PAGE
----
Pursuing a career in the healthcare field can be a rewarding experience, but it also requires a great deal of sacrifice, hard work, and dedication. Before you can determine if this is the right career path for you, it’s important to understand a little more about the process of earning the degree you’ll need. In particular, here is a list of pros and cons that you should consider before making a decision. Pros and Cons of Pursuing a Medical Degree
Earn a Good Salary
Once you earn your medical degree, you can begin earning a good salary right after completing a residency program. A general practitioner can earn up to $190,000 a year to start, according to reports from the Bureau of Labor Statistics. This ensures you can live in any city in the country and rent a decent apartment or house. As you gain more experience and grow the size of your practice, you can continue to grow how much you earn from year to year.
Choose a Special Area of Interest
As you start your education, you can look for fields or topics within the medical field that you find particularly interesting. For example, you might want to continue your education to earn a psychology degree, or you might want to learn more about medical research. You can choose an area of healthcare in which to specialize, such as pediatrics, cardiovascular medicine, or neurology. If you don’t want to choose one discipline, you can focus more on general medicine.
Enjoy a Rewarding Career
Once you graduate and begin working in your field of study, you’ll find that your career will lead to many different rewarding experiences. When you save a life or help a patient live a better quality of life, you’ll feel good knowing that you have benefited someone. You can also participate in research that may help lead to new medications, discoveries about human health, or different ways to treat certain conditions. Each day will offer a new and exciting way to help others.
You’ll Spend Many Years in School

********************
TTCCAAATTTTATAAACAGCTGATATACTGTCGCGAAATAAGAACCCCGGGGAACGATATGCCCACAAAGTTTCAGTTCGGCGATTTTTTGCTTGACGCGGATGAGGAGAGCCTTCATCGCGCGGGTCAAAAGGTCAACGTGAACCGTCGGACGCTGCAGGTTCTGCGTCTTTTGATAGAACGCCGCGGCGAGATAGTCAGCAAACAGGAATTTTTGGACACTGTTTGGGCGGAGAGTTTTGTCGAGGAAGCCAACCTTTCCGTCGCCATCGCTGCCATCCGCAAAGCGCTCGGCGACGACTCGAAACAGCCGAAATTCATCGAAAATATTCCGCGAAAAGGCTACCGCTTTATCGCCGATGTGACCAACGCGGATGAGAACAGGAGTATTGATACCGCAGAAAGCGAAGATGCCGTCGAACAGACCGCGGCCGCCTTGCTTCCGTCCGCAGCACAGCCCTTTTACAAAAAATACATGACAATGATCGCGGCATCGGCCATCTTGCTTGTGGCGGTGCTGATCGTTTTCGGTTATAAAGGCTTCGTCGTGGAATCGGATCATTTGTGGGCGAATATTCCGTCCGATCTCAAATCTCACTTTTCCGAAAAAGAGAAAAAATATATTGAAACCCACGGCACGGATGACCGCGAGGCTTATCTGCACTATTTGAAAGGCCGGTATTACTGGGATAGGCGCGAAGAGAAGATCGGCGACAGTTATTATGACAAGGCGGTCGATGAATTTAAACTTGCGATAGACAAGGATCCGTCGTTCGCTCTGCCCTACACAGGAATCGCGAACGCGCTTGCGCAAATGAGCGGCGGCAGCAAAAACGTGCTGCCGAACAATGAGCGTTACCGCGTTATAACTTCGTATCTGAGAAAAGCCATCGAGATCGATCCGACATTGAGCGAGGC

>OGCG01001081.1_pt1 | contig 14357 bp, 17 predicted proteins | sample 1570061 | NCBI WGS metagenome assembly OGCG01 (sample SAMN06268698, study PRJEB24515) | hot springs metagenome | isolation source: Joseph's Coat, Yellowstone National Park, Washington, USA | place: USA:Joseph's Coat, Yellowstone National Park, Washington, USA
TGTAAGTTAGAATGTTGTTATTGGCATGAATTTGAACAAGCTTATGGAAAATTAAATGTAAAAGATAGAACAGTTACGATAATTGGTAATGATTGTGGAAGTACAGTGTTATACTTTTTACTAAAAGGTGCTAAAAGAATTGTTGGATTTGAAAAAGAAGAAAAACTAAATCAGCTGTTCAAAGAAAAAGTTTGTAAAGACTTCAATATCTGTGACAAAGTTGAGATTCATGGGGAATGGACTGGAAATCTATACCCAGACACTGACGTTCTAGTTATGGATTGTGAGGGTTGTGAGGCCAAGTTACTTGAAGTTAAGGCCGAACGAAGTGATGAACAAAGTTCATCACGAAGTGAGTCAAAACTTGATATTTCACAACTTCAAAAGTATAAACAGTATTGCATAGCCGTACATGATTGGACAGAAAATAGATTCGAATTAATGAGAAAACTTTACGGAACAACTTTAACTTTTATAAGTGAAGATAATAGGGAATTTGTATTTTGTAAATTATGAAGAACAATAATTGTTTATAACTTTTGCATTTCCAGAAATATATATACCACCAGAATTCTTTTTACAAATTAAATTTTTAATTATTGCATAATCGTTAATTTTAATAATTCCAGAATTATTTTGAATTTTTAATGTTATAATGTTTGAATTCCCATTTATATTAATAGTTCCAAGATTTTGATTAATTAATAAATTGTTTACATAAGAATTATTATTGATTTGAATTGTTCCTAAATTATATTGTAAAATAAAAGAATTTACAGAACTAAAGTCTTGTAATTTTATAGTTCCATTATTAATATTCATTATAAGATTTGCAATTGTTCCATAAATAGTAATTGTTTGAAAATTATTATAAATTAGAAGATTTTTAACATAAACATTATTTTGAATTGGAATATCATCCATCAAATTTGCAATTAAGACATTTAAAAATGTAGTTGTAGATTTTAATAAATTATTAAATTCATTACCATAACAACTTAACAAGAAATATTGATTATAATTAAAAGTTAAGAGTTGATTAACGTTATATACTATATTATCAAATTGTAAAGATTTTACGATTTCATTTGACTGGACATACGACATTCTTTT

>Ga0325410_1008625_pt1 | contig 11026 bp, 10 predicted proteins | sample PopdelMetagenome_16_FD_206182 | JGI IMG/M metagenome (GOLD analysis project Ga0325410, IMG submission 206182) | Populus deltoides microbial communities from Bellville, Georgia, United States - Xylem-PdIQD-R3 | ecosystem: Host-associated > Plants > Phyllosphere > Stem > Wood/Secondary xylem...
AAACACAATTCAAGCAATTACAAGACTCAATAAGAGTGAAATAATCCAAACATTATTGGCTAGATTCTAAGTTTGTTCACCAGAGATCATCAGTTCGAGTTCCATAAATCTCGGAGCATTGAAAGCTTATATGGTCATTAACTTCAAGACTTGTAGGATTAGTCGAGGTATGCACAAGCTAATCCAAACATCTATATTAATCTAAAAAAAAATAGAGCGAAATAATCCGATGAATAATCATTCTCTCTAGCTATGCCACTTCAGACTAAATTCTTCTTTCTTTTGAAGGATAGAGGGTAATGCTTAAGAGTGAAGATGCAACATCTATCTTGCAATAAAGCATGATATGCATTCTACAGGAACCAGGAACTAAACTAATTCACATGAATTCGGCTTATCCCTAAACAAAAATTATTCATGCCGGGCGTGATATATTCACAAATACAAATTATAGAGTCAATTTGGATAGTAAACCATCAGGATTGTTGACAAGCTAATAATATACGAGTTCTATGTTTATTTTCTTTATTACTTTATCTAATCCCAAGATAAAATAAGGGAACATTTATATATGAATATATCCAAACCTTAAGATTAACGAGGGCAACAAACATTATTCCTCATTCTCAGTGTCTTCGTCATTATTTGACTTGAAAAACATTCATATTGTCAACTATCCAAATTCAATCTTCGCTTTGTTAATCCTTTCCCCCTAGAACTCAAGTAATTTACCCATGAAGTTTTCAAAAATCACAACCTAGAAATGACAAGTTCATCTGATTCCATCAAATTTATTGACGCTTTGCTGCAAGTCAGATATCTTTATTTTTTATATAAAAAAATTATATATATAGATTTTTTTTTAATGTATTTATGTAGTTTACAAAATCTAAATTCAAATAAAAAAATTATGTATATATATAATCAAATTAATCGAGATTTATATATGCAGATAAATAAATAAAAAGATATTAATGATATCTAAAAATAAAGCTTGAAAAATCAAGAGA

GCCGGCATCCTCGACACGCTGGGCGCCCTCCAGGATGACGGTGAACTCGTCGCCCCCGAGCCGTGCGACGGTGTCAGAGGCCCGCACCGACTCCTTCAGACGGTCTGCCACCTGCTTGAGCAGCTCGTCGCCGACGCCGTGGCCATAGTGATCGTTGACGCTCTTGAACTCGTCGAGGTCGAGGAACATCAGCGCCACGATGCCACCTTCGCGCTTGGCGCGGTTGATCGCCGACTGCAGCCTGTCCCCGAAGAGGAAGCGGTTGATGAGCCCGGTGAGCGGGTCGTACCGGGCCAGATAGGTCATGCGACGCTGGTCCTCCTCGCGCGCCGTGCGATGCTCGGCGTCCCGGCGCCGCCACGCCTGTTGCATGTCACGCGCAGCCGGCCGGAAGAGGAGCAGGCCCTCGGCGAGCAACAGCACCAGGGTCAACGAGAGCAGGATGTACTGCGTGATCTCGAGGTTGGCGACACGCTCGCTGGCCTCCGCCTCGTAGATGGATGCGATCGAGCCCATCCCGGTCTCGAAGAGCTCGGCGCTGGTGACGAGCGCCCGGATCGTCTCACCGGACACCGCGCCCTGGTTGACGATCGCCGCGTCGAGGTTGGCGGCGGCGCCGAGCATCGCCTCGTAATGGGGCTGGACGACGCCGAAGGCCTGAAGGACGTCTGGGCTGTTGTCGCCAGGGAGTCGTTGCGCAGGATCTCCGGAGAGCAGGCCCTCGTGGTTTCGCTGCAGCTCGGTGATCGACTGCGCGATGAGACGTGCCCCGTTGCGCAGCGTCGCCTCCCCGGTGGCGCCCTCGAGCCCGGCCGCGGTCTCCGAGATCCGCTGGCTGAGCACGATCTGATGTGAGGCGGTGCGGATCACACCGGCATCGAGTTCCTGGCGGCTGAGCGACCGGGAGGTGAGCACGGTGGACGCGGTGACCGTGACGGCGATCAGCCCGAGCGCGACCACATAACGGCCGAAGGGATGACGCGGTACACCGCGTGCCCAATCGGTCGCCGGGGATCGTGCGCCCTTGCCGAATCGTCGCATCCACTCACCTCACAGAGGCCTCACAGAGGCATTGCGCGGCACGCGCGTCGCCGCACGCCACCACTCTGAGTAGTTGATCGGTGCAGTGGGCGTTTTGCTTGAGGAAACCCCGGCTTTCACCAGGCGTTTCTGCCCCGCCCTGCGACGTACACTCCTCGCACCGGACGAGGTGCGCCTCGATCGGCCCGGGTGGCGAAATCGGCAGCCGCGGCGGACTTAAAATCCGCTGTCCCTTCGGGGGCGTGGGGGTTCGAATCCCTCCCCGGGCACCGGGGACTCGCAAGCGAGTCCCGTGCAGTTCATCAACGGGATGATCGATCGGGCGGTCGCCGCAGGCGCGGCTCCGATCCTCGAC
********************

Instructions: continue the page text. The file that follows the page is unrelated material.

Before you even begin working with online MCAT tutors to help you get into medical school, you’ll have to earn a bachelor’s degree in undergraduate school. That’s followed by another four years of medical school and any additional education you’ll need to practice in a specific field of medicine. It’s not uncommon to spend up to 10 years or more in school and training.
You’ll Deal With High Levels of Stress
From the moment you begin your education in medical school, you’ll be dealing with high amounts of stress and anxiety. The stress you experience won’t go away after you graduate and may even get worse. In fact, careers in healthcare are commonly known to be some of the most stressful jobs in today’s workforce. If you don’t take the time to deal with stress both in school and in your career, it can lead to mental health problems or substance abuse issues. It’s important to be aware that this career path does lead to excessive stress so you can take steps to relax and alleviate that tension and anxiety in healthy ways.
You’ll Have to Deal With Loss
Even before you start your career, the hours you’ll spend studying and going to class will affect your personal life. Your dedication to medicine could cost you relationships due to your inability to be available to people in your personal life. This situation will worsen as you begin your career, which is why there’s such a high divorce rate among doctors. Additionally, you’ll experience the loss of patients regularly in your career. You’ll have to accept that you can’t save everyone, and some patients will be beyond your help. It’s not easy to prepare for personal and professional losses on a large scale, but this is something with which you’ll have to learn to cope.
If you decide that you do want to earn a medical degree, you can learn more in a few different ways. You can reach out to schools in your area that offer degrees in medicine, or you can network with people who already have established careers in the healthcare industry. You can even look for internships or volunteer opportunities to help you get experience. As long as you’re willing to put in the time and work, there are many paths you can take to get started in the healthcare field.